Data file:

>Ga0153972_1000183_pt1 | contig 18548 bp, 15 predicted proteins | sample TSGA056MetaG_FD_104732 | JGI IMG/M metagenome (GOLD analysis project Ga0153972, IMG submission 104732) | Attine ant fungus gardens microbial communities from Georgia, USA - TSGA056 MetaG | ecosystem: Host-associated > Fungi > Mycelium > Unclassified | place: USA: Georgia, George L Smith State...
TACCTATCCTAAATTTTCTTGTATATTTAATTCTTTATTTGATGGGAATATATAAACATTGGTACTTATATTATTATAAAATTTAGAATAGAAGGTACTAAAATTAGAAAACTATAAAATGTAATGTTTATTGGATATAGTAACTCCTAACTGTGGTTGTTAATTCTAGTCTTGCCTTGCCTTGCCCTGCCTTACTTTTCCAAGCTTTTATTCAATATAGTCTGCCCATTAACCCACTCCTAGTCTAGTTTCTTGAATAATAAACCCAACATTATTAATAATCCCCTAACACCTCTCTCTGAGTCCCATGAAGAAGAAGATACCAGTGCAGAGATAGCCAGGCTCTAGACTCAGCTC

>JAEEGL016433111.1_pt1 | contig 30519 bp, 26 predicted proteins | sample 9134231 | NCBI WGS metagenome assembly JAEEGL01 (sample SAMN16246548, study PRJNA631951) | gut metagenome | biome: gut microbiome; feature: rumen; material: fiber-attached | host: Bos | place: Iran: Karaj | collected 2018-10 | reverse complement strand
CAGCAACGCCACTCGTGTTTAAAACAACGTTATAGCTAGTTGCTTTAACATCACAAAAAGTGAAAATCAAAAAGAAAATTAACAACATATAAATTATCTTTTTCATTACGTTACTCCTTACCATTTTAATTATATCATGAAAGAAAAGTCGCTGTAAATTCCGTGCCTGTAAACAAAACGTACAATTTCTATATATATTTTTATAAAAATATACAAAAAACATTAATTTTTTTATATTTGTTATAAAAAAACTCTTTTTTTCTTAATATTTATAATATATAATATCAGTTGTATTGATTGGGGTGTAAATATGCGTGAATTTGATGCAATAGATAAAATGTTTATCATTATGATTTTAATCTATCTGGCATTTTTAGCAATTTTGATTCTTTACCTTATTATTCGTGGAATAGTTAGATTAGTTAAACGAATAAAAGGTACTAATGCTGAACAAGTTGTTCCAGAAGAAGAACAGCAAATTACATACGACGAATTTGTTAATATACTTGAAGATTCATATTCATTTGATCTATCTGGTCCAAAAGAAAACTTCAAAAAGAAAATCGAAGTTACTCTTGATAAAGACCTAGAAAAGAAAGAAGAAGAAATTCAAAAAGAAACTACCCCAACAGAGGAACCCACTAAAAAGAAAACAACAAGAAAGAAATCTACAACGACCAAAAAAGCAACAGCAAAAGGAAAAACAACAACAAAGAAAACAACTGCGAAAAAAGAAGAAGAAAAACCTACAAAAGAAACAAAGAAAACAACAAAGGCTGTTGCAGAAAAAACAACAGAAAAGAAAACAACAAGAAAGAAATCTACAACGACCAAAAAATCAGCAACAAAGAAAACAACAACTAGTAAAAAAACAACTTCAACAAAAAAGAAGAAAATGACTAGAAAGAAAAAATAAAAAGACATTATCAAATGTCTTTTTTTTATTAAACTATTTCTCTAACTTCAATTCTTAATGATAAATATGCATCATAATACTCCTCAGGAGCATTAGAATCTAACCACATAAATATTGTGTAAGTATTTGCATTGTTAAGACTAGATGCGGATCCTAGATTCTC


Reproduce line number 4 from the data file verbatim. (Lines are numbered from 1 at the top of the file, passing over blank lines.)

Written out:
CAGCAACGCCACTCGTGTTTAAAACAACGTTATAGCTAGTTGCTTTAACATCACAAAAAGTGAAAATCAAAAAGAAAATTAACAACATATAAATTATCTTTTTCATTACGTTACTCCTTACCATTTTAATTATATCATGAAAGAAAAGTCGCTGTAAATTCCGTGCCTGTAAACAAAACGTACAATTTCTATATATATTTTTATAAAAATATACAAAAAACATTAATTTTTTTATATTTGTTATAAAAAAACTCTTTTTTTCTTAATATTTATAATATATAATATCAGTTGTATTGATTGGGGTGTAAATATGCGTGAATTTGATGCAATAGATAAAATGTTTATCATTATGATTTTAATCTATCTGGCATTTTTAGCAATTTTGATTCTTTACCTTATTATTCGTGGAATAGTTAGATTAGTTAAACGAATAAAAGGTACTAATGCTGAACAAGTTGTTCCAGAAGAAGAACAGCAAATTACATACGACGAATTTGTTAATATACTTGAAGATTCATATTCATTTGATCTATCTGGTCCAAAAGAAAACTTCAAAAAGAAAATCGAAGTTACTCTTGATAAAGACCTAGAAAAGAAAGAAGAAGAAATTCAAAAAGAAACTACCCCAACAGAGGAACCCACTAAAAAGAAAACAACAAGAAAGAAATCTACAACGACCAAAAAAGCAACAGCAAAAGGAAAAACAACAACAAAGAAAACAACTGCGAAAAAAGAAGAAGAAAAACCTACAAAAGAAACAAAGAAAACAACAAAGGCTGTTGCAGAAAAAACAACAGAAAAGAAAACAACAAGAAAGAAATCTACAACGACCAAAAAATCAGCAACAAAGAAAACAACAACTAGTAAAAAAACAACTTCAACAAAAAAGAAGAAAATGACTAGAAAGAAAAAATAAAAAGACATTATCAAATGTCTTTTTTTTATTAAACTATTTCTCTAACTTCAATTCTTAATGATAAATATGCATCATAATACTCCTCAGGAGCATTAGAATCTAACCACATAAATATTGTGTAAGTATTTGCATTGTTAAGACTAGATGCGGATCCTAGATTCTC